Tips On a 12 wt

#1
I've been in contact with a guide in Florida about booking a tarpon trip. He suggests that casting a 12 wt accurately at least 80 feet - in the wind - is essential. I've been flats fishing before but with a 7 wt for bones. Any of you have experience with a 12? Is it really difficult? I can cast my 8/9 switch rod but that is set up way differently.
Any thoughts??
 

The T.O. Show

Buenos Hatches Ese
#2
It's an upper body workout, but I'm not sure difficult is the right word. It's just different. If you can throw double hauls on an smaller rod okay then I'm sure you can translate that to a bigger one with a some practice. If the flies you are casting aren't too heavy/bulky then you probably won't have too much trouble with it. I'm an average caster, and I can throw EP baitfish patterns and things like that around 80'. The 12" musky flies I fished last weekend though, not a chance.

I think every big fish I've ever caught I was told I needed to be able to shoot a minimum of 80' of line in the wind. I haven't found that to be true, but I also haven't caught a tarpon yet. If the guide can't get you eats inside 80' then maybe consider another guide.
 

Albula

Active Member
#3
I enjoy having someone on the front of the skiff who can throw a 12 weight 80 or more feet in the wind because it means they can usually cast quickly and accurately at 40 to 50 feet on a moments notice. Seems that is more the distance that most fish are hooked. Often when there is the inevitable glare you have a hard time seeing fish any farther away. A missed shot at 80 feet (your target area is about the size of a soccer ball) means you have to strip like crazy to have time to pick up the line and make a reasonably effective second cast before the fish bounce off the boat. A better alternative is to wait for a cast you know you can make. Just like the old shampoo commercial says "you only get one chance to make a first impression." Also someone who becomes comfortable with a 12 weight finds the 10 or 11 weight I put in their hands for Keys fish fairly easy to cast.
 

GAT

Dumbfounded
#4
I used a 12-weight when fishing for Dorado off Baja. The largest rod I had used before was a 9-weight for salmon. I didn't find the 12 all that difficult to cast and we were told the same thing about making sure we could cast long distances into the wind -- that wasn't the case in the least. We caught dozens of fish without making olympic length casts. Which is good because, even with practice, I couldn't (and still can't) cast a line 80 feet into the wind.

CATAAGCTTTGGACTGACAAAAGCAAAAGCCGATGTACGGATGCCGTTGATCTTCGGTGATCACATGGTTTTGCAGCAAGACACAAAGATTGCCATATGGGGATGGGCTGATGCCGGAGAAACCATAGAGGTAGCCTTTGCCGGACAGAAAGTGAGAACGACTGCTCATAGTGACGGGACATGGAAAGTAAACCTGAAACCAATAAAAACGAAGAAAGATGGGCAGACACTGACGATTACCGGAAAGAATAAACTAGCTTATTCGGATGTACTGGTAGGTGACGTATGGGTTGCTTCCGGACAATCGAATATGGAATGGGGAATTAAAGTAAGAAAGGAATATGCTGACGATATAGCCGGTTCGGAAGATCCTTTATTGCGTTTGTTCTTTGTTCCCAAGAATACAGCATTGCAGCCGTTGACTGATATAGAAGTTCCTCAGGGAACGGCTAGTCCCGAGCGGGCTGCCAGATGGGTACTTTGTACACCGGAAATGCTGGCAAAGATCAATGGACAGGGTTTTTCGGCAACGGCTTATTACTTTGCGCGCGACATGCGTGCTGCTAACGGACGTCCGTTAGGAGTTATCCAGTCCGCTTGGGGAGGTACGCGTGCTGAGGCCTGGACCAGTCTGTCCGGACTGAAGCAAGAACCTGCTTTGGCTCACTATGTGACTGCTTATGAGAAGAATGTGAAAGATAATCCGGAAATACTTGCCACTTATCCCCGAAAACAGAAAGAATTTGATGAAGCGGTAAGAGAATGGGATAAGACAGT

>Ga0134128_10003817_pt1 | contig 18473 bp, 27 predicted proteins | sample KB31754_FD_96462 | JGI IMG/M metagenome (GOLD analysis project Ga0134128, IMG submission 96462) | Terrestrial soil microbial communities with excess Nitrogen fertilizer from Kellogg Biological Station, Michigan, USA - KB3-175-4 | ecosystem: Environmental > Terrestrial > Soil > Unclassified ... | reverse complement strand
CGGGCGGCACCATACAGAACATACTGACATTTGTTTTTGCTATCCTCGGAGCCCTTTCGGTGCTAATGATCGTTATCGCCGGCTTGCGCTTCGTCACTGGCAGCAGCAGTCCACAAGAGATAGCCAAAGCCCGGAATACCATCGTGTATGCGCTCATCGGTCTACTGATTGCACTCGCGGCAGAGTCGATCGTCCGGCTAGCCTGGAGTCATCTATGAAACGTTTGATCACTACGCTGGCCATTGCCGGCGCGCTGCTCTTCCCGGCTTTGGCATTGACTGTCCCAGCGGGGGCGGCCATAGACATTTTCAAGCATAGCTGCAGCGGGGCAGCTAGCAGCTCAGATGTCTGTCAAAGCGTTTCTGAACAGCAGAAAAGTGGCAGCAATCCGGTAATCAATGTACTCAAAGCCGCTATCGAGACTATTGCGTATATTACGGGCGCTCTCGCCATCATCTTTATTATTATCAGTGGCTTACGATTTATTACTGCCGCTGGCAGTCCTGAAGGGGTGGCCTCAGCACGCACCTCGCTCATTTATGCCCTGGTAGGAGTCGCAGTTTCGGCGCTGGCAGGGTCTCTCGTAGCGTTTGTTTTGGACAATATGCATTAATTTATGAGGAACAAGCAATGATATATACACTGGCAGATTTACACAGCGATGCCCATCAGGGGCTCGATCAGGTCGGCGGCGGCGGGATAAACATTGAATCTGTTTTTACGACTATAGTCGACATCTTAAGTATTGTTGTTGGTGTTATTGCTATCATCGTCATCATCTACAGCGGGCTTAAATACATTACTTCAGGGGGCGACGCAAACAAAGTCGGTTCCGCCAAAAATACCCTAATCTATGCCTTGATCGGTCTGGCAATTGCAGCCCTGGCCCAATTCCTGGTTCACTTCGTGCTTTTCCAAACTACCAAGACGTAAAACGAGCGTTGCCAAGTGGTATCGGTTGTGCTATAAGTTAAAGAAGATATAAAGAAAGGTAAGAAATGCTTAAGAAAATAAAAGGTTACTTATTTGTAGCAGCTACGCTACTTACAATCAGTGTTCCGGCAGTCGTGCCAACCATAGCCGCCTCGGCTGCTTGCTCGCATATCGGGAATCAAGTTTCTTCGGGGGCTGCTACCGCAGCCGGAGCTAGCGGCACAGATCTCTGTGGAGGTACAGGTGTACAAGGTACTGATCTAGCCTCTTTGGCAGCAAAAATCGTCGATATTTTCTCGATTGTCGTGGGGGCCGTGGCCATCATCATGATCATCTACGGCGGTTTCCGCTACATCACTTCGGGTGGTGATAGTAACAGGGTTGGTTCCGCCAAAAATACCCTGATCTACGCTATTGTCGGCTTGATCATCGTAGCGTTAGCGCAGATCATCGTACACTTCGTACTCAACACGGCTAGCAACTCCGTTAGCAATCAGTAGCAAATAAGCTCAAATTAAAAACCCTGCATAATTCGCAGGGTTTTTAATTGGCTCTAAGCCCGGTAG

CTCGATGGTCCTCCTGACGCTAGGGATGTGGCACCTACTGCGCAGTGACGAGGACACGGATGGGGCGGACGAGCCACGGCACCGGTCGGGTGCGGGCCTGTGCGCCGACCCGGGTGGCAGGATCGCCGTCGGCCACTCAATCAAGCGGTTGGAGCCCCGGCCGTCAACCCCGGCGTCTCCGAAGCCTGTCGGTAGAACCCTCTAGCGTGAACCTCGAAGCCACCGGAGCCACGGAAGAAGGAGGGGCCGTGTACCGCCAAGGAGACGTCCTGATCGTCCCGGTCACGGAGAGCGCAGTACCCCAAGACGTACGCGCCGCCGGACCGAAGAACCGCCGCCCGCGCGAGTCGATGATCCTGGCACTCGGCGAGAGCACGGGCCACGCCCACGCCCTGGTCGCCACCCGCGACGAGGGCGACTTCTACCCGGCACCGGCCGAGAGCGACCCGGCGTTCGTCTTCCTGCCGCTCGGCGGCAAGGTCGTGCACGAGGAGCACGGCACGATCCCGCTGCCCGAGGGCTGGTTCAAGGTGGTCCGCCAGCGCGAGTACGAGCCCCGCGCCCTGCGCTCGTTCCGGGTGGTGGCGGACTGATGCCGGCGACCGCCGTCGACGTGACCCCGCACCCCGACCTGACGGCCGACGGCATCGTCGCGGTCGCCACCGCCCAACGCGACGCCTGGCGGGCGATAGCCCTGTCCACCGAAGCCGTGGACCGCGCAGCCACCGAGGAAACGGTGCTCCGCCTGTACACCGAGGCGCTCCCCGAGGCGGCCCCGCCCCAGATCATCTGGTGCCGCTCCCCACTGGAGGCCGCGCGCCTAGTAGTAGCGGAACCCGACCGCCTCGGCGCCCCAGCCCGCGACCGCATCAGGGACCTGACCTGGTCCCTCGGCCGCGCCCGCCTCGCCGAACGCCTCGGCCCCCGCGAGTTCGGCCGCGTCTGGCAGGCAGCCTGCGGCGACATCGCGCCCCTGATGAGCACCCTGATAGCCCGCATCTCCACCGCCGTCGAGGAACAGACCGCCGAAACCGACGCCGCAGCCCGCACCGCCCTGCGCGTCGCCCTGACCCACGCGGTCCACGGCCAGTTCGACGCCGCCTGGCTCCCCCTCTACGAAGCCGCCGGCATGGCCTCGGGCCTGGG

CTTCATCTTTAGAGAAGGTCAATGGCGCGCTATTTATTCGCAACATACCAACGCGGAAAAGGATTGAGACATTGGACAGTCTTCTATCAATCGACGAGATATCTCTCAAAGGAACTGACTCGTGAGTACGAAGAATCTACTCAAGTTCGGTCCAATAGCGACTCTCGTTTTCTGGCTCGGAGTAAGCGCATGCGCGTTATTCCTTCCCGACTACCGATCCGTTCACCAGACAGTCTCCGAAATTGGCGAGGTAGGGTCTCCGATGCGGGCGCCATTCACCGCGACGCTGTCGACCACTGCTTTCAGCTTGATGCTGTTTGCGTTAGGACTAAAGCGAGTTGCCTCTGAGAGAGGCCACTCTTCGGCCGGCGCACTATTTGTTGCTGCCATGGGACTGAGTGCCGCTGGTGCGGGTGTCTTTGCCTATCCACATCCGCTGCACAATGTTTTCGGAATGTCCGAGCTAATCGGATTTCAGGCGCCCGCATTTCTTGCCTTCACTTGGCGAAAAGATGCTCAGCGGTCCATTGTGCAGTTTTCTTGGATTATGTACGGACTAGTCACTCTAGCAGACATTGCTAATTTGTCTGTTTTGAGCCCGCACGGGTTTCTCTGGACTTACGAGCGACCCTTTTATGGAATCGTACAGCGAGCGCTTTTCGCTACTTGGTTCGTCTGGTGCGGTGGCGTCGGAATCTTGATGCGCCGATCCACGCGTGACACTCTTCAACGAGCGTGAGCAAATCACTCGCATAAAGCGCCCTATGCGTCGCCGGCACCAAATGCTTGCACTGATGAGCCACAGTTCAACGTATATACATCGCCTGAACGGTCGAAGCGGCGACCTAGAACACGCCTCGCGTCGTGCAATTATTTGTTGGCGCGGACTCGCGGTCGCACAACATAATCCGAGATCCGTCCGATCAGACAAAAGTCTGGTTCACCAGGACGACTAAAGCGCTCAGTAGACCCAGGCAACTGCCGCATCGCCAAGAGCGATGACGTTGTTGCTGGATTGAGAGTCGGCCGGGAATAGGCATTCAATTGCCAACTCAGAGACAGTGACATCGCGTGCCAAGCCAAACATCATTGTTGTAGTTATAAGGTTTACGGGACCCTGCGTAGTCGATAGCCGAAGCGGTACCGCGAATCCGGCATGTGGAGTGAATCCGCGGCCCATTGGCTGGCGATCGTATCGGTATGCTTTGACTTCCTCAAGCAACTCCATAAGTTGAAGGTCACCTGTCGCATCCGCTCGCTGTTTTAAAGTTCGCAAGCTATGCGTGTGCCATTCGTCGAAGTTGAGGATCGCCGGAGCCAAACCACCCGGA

chief

Active Member
#5
In my opinion a 12wt is not that much fun to cast. As Albula describes, a 10wt or 11wt is often enough rod for most of the fishing down there (or most saltwater destinations). That being said, most of us who grew up in trout/steelhead country need to learn a new casting style when transitioning to the bigger saltwater rods. It is not really more difficult, but you need to use more body motion and less arm/wrist. You will wear out your shoulder pretty quickly if you try and cast a 12wt like a trout rod.
 

chief

Active Member
#6
I've been in contact with a guide in Florida about booking a tarpon trip. He suggests that casting a 12 wt accurately at least 80 feet - in the wind - is essential. I've been flats fishing before but with a 7 wt for bones. Any of you have experience with a 12? Is it really difficult? I can cast my 8/9 switch rod but that is set up way differently.
Any thoughts??
These videos might help you prepare - https://anglingcompany.com/videos/
 
#7
I just returned from Christmas Island. The rods of choice were 8 wt. for bonefish and 12 wt. for nearly everything else. I've also been to Baja six times where the choices range from 10 wt. through 12 wt. The thought of casting a 12 wt. quite frankly, scares most people because it's a big rod. What I have found, as in almost all other cases, is that it isn't any more difficult than any other rod providing you have the right line. We tend to really lay into a 12 wt. because psychologically it requires more power and those who fly fish regularly know that doing so reduces the effectiveness of the cast. Yes, the swing weight is greater because the the rod and reel weight but the casting stroke should be the same. When you are practicing, try to use the same easy stroke. It might surprise you.